1911 Encyclopædia Britannica/Bopp, Franz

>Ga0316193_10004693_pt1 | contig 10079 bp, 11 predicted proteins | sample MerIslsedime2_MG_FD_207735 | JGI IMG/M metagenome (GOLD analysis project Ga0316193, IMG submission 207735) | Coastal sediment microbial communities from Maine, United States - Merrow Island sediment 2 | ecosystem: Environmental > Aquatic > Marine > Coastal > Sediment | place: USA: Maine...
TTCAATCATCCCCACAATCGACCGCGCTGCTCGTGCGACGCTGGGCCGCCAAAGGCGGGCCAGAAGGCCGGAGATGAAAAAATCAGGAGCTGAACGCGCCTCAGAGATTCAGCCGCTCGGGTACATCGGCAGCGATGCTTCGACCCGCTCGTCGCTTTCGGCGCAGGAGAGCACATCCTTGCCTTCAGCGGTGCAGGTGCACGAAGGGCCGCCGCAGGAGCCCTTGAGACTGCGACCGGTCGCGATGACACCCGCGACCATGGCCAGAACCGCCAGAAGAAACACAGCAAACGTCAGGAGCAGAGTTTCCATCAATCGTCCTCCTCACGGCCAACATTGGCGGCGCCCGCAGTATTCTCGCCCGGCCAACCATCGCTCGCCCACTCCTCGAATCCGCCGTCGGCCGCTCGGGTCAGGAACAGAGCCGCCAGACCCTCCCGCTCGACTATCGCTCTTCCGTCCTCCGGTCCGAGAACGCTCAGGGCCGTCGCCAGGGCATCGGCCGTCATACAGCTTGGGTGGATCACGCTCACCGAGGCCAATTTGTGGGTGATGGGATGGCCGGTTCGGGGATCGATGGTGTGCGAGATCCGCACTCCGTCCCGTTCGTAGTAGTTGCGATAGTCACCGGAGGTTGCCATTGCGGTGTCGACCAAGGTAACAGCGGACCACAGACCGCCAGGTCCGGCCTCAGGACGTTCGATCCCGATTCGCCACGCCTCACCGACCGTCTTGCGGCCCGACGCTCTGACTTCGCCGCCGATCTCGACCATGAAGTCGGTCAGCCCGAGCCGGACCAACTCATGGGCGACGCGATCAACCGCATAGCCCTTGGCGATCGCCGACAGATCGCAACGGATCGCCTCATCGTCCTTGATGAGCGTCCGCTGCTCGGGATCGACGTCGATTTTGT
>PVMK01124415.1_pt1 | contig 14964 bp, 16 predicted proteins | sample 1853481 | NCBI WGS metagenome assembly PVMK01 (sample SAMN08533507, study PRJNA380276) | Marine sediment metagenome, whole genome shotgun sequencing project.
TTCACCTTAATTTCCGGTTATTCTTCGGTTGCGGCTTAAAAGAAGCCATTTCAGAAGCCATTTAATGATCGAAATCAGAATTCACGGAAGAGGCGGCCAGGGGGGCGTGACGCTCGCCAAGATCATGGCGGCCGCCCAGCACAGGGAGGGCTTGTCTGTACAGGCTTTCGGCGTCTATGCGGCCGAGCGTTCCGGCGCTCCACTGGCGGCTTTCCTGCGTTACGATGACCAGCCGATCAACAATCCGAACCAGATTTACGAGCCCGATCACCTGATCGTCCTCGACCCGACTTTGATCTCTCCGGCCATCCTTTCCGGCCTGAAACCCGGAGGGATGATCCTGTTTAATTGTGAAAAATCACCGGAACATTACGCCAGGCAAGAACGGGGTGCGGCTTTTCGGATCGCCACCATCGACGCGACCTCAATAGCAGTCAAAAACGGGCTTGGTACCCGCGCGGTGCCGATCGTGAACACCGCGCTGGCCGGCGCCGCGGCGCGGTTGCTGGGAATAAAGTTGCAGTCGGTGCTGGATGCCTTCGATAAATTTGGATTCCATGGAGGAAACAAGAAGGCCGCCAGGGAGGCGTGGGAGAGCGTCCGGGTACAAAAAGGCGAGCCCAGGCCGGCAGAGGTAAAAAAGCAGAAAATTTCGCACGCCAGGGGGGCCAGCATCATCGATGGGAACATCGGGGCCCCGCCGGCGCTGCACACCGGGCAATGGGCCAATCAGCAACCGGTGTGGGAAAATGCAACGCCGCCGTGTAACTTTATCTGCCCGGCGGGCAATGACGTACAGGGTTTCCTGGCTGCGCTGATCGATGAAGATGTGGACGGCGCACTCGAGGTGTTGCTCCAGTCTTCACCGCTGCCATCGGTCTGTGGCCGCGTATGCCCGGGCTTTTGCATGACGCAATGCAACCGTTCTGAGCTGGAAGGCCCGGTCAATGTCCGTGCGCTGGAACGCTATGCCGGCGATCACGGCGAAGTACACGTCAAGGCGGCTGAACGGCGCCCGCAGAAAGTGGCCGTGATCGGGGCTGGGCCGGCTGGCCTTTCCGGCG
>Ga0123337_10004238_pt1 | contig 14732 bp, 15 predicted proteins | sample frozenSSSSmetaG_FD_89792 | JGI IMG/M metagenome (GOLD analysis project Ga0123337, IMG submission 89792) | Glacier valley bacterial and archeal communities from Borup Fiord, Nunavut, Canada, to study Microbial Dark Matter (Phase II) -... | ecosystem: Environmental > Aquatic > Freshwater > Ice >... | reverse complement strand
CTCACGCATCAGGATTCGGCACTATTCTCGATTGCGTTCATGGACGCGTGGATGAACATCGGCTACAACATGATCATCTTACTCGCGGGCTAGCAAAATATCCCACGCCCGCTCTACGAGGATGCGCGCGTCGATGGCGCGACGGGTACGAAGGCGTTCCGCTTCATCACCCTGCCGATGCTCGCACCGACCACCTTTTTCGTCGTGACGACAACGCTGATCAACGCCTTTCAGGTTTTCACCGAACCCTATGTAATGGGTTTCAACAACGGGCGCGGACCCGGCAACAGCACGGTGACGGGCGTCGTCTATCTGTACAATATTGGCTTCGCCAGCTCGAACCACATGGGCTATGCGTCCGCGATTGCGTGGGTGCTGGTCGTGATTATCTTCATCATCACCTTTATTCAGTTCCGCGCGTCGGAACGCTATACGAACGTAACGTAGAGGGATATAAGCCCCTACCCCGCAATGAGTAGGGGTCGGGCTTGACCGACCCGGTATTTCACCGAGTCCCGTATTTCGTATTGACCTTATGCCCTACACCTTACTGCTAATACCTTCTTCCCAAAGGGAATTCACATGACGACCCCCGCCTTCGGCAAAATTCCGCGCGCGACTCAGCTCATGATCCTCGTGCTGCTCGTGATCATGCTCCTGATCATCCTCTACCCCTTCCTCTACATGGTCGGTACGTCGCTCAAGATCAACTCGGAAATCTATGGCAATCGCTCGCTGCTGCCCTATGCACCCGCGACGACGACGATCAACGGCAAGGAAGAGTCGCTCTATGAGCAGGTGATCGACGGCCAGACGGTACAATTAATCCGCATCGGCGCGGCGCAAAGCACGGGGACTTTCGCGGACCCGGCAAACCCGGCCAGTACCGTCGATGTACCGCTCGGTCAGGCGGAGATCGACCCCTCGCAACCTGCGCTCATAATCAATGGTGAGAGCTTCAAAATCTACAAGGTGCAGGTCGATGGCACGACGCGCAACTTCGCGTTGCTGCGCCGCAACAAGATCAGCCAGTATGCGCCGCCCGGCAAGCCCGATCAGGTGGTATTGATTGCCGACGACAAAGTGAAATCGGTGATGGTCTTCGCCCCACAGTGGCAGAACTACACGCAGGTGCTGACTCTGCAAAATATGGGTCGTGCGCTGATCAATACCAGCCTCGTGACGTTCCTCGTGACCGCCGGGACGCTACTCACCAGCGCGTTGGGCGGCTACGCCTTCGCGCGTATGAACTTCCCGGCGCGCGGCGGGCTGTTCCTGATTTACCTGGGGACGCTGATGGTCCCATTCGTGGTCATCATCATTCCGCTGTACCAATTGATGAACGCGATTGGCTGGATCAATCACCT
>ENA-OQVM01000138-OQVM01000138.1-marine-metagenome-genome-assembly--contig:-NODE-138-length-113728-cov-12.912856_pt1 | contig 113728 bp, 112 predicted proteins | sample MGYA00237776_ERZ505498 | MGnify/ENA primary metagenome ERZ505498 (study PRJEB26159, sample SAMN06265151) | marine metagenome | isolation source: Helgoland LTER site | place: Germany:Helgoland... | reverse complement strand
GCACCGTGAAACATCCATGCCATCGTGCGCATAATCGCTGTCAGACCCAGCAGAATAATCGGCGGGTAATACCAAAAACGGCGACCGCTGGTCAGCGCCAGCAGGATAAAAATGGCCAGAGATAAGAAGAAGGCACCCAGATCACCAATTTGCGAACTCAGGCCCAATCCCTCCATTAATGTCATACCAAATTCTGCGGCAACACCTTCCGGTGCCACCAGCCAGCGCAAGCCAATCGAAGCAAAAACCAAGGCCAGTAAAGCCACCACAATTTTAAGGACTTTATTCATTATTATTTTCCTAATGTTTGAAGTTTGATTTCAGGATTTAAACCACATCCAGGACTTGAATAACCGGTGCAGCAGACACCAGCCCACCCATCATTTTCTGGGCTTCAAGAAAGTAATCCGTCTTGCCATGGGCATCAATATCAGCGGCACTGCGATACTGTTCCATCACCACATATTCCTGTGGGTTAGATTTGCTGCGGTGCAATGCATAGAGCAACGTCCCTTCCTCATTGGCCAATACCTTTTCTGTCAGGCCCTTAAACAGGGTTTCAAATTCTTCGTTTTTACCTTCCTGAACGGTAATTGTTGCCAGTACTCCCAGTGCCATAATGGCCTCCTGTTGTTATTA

BOPP, FRANZ (1791-1867), German philologist, was born at Mainz on the 14th of September 1791. In consequence of the political troubles of that time, his parents removed to Aschaffenburg, in Bavaria, where he received a liberal education at the Lyceum. It was here that his attention was drawn to the languages and literature of the East by the eloquent lectures of Karl J. Windischmann, who, with G. F. Creuzer, J. J. Görres, and the brothers Schlegel, was full of enthusiasm for Indian wisdom and philosophy. And further, Fr. Schlegel's book, Über die Sprache und Weisheit der Indier (Heidelberg, 1808), which was just then exerting a powerful influence on the minds of German philosophers and historians, could not fail to stimulate also Bopp's interest in the sacred language of the Hindus. In 1812 he went to Paris at the expense of the Bavarian government, with a view to devote himself vigorously to the study of Sanskrit. There he enjoyed the society of such eminent men as A. L. Chézy, S. de Sacy, L. M. Langlès, and, above all, of Alexander Hamilton (1762-1824), who had acquired, when in India, an acquaintance with Sanskrit, and had brought out, conjointly with Langlès, a descriptive catalogue of the Sanskrit manuscripts of the Imperial library. At that library Bopp had access not only to the rich collection of Sanskrit manuscripts, most of which had been brought from India by Father Pons early in the 18th century, but also to the Sanskrit books which had up to that time issued from the Calcutta and Serampore presses. The first fruit of his four years' study in Paris appeared at Frankfort-on-Main in 1816, under the title Über das Conjugationssystem der Sanskritsprache in Vergleichung mit jenem der griechischen, lateinischen, persischen und germanischen Sprache, and it was accompanied with a preface from the pen of Windischmann. In this first book Bopp entered at once on the path on which the philological researches of his whole subsequent life were concentrated. It was not that he wished to prove the common parentage of Sanskrit with Persian, Greek, Latin and German, for that had long been established; but his object was to trace the common origin of their grammatical forms, of their inflections rom composition, — a task which had never been attempted. By a historical analysis of those forms, as applied to the verb, he furnished the first trustworthy materials for a history of the languages compared.After a brief sojourn in Germany, Bopp came to London, where he made the acquaintance of Sir Charles Wilkins and H. T. Colebrooke, and became the friend of Wilhelm von Humboldt, then Prussian ambassador at the court of St James's, to whom he gave instruction in Sanskrit. He brought out, in the Annals of Oriental Literature (London, 1820), an essay entitled, “Analytical Comparison of the Sanskrit, Greek, Latin and Teutonic Languages,” in which he extended to all parts of the grammar what he had done in his first book for the verb alone. He had previously published a critical edition, with a Latin translation and notes, of the story of Nala and Damayantī (London, 1819), the most beautiful episode of the Mahābhārata. Other episodes of the Mahābhārata — Indralokāgamanam, and three others (Berlin, 1824); Diluvium, and three others (Berlin, 1829); and a new edition of Nala (Berlin, 1832) — followed in due course, all of which, with A. W. Schlegel's edition of the Bhagavadgītā (1823), proved excellent aids in initiating the early student into the reading of Sanskrit texts. On the publication, in Calcutta, of the whole Mahābhārata, Bopp discontinued editing Sanskrit texts,and confined himself thenceforth exclusively to grammatical investigations.